Jun 17 2010


After you’ve generated a comprehensive list of aspects and pared it down to the vital few, the next thing is to determine the impacts.

3. Impacts

Environmental impacts are defined as the change from doing nothing and doing something.  They are measured as the increase or decrease in each aspect, due to a change in your process.

The Wheel Calculations

From the data that was available in 2007, we calculated these impacts for the Wheel.  They represent the increase in each aspect (CO2, Crude Oil, Non-productive time) of each type of training over no training.

Environmental Impact of Training

Again, because this wheel was produced for promotional purposes, the impacts were a gross estimate.  You may need to be more precise and consider more aspects.

Impacts Are Not All the Same Even for the Same Activity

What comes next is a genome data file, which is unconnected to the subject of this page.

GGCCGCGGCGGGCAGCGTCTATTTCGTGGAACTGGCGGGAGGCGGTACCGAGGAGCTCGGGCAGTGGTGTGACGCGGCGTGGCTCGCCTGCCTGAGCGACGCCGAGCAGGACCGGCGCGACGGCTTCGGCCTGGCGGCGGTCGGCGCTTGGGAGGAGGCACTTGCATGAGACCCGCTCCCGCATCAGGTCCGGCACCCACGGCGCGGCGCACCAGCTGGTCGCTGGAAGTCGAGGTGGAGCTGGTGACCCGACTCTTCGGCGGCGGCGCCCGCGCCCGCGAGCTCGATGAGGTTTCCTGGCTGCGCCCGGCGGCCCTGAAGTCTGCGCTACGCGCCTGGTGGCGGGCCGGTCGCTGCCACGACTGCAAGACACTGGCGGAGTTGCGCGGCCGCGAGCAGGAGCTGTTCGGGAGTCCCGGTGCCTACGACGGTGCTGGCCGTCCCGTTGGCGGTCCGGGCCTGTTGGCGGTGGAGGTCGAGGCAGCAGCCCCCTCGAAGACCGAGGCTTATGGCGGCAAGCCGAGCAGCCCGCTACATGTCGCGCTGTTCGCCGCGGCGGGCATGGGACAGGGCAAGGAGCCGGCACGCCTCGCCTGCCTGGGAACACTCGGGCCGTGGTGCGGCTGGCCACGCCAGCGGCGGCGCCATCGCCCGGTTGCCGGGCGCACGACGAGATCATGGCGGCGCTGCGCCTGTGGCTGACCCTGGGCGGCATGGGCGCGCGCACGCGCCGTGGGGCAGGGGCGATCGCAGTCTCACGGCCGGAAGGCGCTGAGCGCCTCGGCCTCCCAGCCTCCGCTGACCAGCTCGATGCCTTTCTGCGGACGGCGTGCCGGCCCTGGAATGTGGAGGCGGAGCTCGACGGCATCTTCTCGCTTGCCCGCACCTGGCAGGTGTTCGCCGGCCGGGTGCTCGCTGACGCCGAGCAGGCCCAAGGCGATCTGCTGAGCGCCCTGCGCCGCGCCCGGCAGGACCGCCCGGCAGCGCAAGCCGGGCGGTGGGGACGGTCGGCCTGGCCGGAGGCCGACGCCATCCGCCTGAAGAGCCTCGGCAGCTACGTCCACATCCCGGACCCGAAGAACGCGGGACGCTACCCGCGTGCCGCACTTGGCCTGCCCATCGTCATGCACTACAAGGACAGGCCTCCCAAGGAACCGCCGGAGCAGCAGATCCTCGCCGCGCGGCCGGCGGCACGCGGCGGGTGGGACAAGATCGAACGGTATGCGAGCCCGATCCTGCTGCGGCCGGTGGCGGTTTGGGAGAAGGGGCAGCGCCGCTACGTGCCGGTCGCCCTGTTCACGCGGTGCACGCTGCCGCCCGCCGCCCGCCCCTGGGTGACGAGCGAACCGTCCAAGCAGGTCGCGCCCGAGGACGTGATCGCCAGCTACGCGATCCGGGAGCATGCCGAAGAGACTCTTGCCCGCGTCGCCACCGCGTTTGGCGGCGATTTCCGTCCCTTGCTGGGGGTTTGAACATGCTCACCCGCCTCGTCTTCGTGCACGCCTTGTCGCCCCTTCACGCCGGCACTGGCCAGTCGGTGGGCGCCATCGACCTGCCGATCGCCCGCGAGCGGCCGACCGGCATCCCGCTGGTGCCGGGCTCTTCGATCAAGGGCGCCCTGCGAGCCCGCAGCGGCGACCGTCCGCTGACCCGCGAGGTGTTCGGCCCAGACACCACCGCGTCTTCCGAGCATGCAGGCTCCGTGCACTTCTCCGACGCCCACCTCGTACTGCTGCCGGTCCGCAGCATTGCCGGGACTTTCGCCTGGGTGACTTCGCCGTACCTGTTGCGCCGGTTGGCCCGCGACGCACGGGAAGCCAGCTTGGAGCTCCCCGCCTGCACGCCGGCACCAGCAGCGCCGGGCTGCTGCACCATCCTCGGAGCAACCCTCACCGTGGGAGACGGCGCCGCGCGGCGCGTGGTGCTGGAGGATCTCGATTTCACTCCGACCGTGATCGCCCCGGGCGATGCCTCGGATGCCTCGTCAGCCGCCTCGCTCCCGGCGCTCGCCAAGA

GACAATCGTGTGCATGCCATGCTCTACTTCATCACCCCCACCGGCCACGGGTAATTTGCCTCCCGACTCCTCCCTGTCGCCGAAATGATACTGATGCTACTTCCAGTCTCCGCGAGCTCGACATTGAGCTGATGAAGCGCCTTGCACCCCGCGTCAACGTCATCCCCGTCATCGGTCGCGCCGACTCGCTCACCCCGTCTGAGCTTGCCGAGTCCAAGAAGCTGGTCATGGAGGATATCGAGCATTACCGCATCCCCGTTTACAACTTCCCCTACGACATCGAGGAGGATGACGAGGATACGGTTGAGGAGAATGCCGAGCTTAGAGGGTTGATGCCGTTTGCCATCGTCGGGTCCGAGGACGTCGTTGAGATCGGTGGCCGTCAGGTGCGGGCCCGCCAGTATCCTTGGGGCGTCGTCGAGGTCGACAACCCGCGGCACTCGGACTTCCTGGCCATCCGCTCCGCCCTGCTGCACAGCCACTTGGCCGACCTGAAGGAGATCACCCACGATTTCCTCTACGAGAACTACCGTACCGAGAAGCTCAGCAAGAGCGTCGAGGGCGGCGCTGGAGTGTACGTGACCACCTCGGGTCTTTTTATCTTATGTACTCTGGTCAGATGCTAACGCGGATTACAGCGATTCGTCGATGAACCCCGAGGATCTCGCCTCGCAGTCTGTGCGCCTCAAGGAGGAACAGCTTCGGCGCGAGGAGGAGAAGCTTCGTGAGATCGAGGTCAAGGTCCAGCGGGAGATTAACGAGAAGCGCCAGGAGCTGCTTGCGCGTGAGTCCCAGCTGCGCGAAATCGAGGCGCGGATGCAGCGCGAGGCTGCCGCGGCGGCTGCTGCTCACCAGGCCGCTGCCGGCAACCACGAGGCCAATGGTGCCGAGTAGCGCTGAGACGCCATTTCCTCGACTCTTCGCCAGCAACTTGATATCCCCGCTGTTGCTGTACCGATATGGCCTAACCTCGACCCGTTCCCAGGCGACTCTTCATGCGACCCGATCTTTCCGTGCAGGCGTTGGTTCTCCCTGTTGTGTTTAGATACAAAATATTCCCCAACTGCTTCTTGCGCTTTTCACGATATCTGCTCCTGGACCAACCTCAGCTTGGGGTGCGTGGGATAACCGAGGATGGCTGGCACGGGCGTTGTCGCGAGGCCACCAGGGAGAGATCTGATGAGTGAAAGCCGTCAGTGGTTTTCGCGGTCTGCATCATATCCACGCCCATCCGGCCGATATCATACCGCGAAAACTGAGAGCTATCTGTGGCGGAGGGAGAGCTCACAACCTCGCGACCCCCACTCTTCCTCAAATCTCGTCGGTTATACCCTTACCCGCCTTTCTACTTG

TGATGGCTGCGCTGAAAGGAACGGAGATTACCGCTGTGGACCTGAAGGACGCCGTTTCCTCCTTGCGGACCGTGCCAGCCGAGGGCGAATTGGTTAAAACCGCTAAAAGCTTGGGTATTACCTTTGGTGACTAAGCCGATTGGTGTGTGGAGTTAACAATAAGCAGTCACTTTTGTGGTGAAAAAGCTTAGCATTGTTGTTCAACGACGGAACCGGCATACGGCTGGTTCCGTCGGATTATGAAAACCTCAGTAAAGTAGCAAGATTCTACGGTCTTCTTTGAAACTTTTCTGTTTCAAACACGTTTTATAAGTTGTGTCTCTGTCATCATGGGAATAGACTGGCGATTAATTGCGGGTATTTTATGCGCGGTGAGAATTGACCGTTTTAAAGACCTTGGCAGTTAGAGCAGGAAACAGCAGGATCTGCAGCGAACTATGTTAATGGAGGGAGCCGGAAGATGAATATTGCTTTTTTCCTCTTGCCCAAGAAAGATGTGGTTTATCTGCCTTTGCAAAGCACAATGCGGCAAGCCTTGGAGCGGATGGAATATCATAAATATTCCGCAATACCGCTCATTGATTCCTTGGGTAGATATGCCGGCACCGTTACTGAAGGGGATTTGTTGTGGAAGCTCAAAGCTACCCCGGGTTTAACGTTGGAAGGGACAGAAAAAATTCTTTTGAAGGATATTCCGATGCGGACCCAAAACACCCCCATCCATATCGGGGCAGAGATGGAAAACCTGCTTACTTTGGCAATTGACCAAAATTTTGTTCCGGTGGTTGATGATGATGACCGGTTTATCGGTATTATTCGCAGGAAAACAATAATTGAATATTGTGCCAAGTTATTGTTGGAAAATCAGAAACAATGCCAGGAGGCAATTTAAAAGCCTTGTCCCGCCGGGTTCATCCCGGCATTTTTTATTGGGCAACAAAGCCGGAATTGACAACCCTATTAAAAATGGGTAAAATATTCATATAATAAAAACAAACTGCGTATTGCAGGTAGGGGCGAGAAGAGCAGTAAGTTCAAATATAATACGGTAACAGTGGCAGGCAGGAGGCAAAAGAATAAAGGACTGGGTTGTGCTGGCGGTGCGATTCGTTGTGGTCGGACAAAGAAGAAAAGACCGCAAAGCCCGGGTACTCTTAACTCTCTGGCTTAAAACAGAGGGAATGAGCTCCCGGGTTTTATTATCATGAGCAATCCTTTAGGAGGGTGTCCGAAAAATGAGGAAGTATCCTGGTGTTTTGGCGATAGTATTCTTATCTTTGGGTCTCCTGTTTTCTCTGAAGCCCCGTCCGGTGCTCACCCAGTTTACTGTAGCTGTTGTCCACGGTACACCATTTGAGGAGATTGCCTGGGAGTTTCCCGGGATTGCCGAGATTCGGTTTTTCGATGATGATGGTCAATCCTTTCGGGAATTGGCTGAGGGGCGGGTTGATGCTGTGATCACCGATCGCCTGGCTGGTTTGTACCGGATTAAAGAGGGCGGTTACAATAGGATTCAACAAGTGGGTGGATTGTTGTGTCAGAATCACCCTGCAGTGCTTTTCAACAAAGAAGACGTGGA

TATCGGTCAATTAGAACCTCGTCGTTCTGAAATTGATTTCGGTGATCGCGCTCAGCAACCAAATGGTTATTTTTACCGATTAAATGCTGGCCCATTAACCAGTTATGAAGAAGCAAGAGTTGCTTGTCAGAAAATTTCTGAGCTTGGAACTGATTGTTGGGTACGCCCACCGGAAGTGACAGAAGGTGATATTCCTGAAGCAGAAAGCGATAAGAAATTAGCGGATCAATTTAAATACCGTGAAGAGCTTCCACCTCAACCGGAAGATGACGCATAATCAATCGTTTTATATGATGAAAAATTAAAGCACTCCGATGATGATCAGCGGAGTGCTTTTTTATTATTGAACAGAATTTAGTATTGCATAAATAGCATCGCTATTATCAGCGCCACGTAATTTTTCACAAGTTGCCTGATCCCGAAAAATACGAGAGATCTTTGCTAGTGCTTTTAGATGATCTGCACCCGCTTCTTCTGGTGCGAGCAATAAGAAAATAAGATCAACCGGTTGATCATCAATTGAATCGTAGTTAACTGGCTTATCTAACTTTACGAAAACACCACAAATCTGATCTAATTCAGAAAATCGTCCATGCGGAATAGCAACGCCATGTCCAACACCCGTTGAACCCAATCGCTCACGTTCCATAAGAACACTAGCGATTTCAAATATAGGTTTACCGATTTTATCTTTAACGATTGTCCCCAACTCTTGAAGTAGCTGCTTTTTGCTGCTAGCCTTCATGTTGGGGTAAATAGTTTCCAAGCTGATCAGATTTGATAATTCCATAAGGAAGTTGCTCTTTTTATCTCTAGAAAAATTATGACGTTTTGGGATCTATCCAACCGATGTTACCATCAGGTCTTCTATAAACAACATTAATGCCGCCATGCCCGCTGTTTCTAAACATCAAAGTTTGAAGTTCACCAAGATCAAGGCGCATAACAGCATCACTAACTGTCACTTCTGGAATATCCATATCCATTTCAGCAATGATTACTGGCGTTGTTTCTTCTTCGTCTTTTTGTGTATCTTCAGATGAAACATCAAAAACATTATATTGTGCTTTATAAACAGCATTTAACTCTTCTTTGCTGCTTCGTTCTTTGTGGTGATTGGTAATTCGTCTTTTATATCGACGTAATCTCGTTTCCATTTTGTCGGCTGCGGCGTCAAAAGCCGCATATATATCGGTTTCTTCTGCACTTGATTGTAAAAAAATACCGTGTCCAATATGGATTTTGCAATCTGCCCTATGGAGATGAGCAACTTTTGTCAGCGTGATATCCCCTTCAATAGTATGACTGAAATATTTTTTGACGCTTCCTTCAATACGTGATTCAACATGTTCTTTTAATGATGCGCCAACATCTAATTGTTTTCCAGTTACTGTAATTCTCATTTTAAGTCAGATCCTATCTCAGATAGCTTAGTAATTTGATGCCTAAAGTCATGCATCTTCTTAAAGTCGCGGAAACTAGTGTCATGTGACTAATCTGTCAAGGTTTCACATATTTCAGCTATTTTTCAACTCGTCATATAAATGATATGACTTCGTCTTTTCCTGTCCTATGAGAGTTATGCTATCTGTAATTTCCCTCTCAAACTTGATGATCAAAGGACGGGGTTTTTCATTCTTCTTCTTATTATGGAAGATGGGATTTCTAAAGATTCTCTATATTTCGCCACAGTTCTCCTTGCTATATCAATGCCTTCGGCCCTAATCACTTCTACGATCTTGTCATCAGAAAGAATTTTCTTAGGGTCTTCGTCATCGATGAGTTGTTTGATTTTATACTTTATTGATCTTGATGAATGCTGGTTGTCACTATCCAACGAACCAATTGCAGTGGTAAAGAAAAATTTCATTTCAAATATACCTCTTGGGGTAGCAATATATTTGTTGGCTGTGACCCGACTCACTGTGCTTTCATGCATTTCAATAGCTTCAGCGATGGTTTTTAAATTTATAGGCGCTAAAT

There are probably more aspects to training, but are they really significant?  They may be in your case, but not in someone else’s business.  Depending upon where you live, how far you and your students must travel, and the fragility of your environment, the impacts of similar training can vary greatly.  For instance, face to face training in Manhattan, with students and teachers all using public transportation, might have a far lower impact than it does in Omaha where everyone has to drive or fly hundreds of miles to meet in one place.

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